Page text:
- Eddy formation in the river, mountain stream, canal: Two identical boards flow in the canal with a strong causality (predictable). In the brook with stones, however, no statement is possible.
- Fox / mouse model: x1 = ax (1 - x)> Formula with starting point fox population (x1), brake term (1-x) for feedback. What does the development depend on? From the number of starting animals? No: multiplication factor! More foxes> fewer mice, no mice> extinction of the hunters. Chaotic development phenomena with apparently stable intermediate phases, until suddenly the system collapses. What is effective and how can it be influenced?
- Wave formation
- Sudden forces of nature
- Video feedback
- Stock exchange
- Life, illness, cardiac arrest, death
- Teaching and learning
1.2 Nonlinear Equations
In nonlinear equations, changing one variable can have a completely, even catastrophic, effect on other variables. For example, it can be used to describe how your earthquake erupts when two plates on the surface of the earth's crust press against each other. The resulting tension can gradually increase for decades until a “critical” value is suddenly reached. In the non-linear world, however, exact predictions are practically as well as theoretically impossible. However, models can be used to identify critical points in systems where a small change can have a major impact.
In simple, regular systems, periodic behavior occurs (periodic oscillations with recurring return to the initial conditions (violin string, pendulum, day and night). The oscillations of a pendulum move from the greatest deflection on the left (zero impulse) to the lowest point (greatest speed) to the greatest deflection on the right (impulse zero). Shown in phase space, the pendulum, braked by air resistance, strives towards the point of rest. Mathematicians call this point an attraction point or “attractor”. The attractor is an area in phase space that has an attraction force A chaotic attractor has a self-similar, fractal and unpredictable structure and lifespan. The course of its trajectory is sensitive to initial conditions. Several attractors can be used at the same time exist. Attractors that appear insignificant can bring about unexpected effects in a flash. Attractors in chaos are limited in time, since all factors not involved in the attractor develop further during a stability phase and lead the attractor to an end at some point. Collapse> uncertainty, reorientation, fear of chaos, ...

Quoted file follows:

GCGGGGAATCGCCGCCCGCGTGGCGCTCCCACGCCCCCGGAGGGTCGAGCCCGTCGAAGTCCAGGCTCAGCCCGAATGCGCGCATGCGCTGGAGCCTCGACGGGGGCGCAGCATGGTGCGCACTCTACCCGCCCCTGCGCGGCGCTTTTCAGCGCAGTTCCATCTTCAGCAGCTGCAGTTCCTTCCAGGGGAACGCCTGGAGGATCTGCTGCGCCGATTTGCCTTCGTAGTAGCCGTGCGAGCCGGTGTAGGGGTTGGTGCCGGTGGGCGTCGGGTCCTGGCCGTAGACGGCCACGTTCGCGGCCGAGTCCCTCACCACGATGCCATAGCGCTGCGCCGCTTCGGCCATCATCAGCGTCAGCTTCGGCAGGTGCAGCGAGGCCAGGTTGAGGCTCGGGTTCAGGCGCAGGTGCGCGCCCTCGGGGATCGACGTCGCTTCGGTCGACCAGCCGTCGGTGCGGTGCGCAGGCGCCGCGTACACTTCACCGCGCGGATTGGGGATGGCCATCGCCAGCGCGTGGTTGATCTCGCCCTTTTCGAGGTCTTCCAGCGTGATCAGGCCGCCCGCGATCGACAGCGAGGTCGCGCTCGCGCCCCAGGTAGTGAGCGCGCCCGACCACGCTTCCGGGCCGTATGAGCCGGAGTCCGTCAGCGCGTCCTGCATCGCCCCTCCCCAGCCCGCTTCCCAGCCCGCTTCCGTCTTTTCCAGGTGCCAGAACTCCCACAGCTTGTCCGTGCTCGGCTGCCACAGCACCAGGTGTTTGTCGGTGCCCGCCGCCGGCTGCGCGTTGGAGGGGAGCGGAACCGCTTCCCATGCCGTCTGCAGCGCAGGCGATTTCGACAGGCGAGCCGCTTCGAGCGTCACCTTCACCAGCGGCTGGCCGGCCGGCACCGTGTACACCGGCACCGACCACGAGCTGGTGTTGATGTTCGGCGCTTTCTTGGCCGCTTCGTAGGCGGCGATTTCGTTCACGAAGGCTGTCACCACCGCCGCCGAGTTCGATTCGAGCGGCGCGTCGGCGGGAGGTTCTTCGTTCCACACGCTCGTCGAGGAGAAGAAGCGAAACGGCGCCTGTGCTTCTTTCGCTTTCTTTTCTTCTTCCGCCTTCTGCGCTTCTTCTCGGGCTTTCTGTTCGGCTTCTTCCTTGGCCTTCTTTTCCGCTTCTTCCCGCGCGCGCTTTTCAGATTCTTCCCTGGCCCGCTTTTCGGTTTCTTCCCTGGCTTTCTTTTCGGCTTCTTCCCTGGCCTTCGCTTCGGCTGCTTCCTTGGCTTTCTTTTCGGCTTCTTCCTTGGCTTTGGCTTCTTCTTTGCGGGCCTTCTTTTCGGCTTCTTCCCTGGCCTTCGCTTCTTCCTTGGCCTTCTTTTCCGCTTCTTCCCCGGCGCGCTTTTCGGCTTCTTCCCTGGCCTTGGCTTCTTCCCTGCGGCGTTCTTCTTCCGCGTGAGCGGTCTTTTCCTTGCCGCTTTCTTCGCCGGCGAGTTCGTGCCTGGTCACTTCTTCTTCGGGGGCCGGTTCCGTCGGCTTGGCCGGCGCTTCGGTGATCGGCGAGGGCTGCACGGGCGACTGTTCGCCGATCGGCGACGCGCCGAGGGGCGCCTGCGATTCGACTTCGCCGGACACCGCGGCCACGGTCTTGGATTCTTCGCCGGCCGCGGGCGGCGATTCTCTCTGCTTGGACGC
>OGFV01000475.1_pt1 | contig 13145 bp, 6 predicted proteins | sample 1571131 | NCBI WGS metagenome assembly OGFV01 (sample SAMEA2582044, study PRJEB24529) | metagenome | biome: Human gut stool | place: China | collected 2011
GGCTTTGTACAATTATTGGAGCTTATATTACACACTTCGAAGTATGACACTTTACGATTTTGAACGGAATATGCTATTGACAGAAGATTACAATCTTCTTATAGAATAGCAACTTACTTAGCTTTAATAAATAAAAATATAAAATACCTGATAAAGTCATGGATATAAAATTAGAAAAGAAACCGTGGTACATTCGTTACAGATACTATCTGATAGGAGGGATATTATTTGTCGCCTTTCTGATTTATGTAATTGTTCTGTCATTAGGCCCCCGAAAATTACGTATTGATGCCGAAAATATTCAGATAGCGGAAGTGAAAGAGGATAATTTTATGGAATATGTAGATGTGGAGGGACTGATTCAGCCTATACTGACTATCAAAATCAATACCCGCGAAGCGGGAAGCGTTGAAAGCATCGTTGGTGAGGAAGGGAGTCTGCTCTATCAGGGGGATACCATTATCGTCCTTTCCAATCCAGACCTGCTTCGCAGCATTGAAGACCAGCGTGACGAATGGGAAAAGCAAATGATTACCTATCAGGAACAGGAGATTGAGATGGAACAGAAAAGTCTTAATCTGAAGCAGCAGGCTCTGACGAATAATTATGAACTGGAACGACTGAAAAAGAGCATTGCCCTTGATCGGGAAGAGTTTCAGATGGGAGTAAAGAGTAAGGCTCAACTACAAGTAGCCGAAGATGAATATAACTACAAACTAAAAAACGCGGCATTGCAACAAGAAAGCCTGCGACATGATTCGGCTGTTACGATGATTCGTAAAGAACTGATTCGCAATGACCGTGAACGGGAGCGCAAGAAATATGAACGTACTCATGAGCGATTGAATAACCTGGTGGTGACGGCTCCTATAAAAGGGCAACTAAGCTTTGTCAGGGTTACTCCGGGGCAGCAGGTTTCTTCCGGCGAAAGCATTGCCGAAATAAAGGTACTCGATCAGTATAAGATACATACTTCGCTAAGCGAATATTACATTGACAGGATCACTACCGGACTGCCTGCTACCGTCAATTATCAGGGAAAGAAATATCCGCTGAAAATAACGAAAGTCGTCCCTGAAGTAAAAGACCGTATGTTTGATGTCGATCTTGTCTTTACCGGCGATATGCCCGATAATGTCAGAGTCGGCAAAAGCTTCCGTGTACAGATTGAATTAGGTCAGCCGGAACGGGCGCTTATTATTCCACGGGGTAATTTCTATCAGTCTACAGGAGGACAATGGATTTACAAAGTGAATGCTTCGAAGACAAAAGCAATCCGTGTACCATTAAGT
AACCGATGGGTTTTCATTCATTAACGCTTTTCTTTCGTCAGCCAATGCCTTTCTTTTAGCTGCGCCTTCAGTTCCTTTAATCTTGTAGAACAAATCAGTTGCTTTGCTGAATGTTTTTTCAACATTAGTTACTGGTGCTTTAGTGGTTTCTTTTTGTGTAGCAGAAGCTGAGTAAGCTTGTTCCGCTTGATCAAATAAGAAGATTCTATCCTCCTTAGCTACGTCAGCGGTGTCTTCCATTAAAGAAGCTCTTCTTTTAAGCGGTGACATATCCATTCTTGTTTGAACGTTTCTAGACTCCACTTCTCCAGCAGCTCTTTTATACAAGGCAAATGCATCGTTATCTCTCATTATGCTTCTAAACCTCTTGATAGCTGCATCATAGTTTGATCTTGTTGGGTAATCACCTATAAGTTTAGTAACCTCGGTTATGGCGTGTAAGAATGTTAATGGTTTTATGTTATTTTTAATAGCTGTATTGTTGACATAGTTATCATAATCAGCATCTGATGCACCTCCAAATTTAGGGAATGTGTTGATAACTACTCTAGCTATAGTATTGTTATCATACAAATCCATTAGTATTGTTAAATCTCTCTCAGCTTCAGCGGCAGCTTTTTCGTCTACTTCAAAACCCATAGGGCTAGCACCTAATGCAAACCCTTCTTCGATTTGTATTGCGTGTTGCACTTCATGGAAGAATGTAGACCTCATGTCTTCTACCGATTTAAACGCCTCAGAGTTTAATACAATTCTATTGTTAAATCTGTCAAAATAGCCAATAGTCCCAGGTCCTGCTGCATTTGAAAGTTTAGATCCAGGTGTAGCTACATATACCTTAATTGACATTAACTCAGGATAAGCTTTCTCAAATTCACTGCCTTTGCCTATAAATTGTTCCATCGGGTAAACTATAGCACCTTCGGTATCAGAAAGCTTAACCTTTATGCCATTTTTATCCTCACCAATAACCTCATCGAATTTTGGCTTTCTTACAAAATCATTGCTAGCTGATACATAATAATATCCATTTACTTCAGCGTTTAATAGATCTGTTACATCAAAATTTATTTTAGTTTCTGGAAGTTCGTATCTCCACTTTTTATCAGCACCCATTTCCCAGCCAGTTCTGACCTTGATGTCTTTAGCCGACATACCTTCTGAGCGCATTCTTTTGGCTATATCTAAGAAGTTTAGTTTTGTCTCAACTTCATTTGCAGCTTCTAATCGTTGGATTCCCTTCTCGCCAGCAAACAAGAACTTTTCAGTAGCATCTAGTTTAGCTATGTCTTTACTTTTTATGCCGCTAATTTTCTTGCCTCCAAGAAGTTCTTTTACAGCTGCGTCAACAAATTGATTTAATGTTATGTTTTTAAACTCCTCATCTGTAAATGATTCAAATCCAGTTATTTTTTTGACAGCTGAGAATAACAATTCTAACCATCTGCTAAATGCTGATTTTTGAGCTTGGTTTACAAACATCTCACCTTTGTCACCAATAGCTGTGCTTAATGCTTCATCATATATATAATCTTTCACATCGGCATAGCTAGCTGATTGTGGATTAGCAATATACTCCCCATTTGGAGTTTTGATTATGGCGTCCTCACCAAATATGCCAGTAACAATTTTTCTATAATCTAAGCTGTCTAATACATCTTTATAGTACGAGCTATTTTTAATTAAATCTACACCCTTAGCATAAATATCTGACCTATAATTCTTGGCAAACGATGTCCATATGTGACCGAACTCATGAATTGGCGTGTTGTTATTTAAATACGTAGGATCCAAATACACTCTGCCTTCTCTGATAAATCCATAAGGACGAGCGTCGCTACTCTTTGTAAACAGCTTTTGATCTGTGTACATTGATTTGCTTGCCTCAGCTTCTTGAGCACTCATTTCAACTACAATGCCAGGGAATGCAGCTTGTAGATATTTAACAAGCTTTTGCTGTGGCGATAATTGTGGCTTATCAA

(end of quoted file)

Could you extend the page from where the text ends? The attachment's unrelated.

Examples of attractors:
- Extracting the root: Choose any number and extract the root several times:> always 1. After many iterations (feedback) the number is always aimed at the attractor 1.
- Chaotic pendulum: A pendulum always swings to the greatest height left and right (there speed 0). But in the end it swings out at the bottom (attractor).
Lorenz discovered the non-linear dynamic system of weather in 1960. A starting point (state) determined by measurements is given an immeasurable indeterminacy due to the connection with the overall system. The true state can be in any point of the attractor. E.g. weather - locally unpredictable, but globally stable.
Turbulence occurs everywhere in nature (air currents, lava, washing around stones, weather disasters) and often pose great problems for people. With evenly flowing water, stable eddies arise that have a punctiform attractor and return to the same basic pattern after disturbances. With increasing flow velocity, the eddies become unstable, fray (limit cycle), and finally every water particle (eddy in eddy in eddy) seems to move randomly and chaotically (strange attractor).
1.5 iteration, feedback
From at. «Iterare» = broken. Feedback through resumption and reintegration of everything that was before (e.g. renewal of all body cells in about 7 years, artificial intelligence, weather systems). Repeated application of a calculation rule, with each result serving as the starting point for the next step. Negative (inhibiting) and positive (amplifying) feedbacks were discovered in microphones that are too close to the loudspeaker and produce a chaotic noise by sending the captured sound back to the amplifier. Feedback is tension between order and chaos. Feedback occurs everywhere: on all levels of life, in psychological processes, in the evolution of the overall ecological system and in mathematical, non-linear equations.
1.6 Examples of iterations
- Number doubling (exponential growth). x1 = 1, x2 = 2, x3 = 4; 8, 16, 32, x1 = 1.5, x2 = 3, x3 = 6; 12, 24, 48,